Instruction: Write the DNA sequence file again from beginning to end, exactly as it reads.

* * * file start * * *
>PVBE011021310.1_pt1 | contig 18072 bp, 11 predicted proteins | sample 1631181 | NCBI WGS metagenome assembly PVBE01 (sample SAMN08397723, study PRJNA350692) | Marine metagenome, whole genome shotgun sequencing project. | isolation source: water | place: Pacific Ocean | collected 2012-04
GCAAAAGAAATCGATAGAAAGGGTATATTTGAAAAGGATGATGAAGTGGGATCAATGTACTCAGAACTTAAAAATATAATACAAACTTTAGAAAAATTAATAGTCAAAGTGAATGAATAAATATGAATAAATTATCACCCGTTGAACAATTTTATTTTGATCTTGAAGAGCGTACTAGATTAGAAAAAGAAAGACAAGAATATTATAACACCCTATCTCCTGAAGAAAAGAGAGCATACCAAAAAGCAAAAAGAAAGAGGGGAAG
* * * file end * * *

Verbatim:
>PVBE011021310.1_pt1 | contig 18072 bp, 11 predicted proteins | sample 1631181 | NCBI WGS metagenome assembly PVBE01 (sample SAMN08397723, study PRJNA350692) | Marine metagenome, whole genome shotgun sequencing project. | isolation source: water | place: Pacific Ocean | collected 2012-04
GCAAAAGAAATCGATAGAAAGGGTATATTTGAAAAGGATGATGAAGTGGGATCAATGTACTCAGAACTTAAAAATATAATACAAACTTTAGAAAAATTAATAGTCAAAGTGAATGAATAAATATGAATAAATTATCACCCGTTGAACAATTTTATTTTGATCTTGAAGAGCGTACTAGATTAGAAAAAGAAAGACAAGAATATTATAACACCCTATCTCCTGAAGAAAAGAGAGCATACCAAAAAGCAAAAAGAAAGAGGGGAAG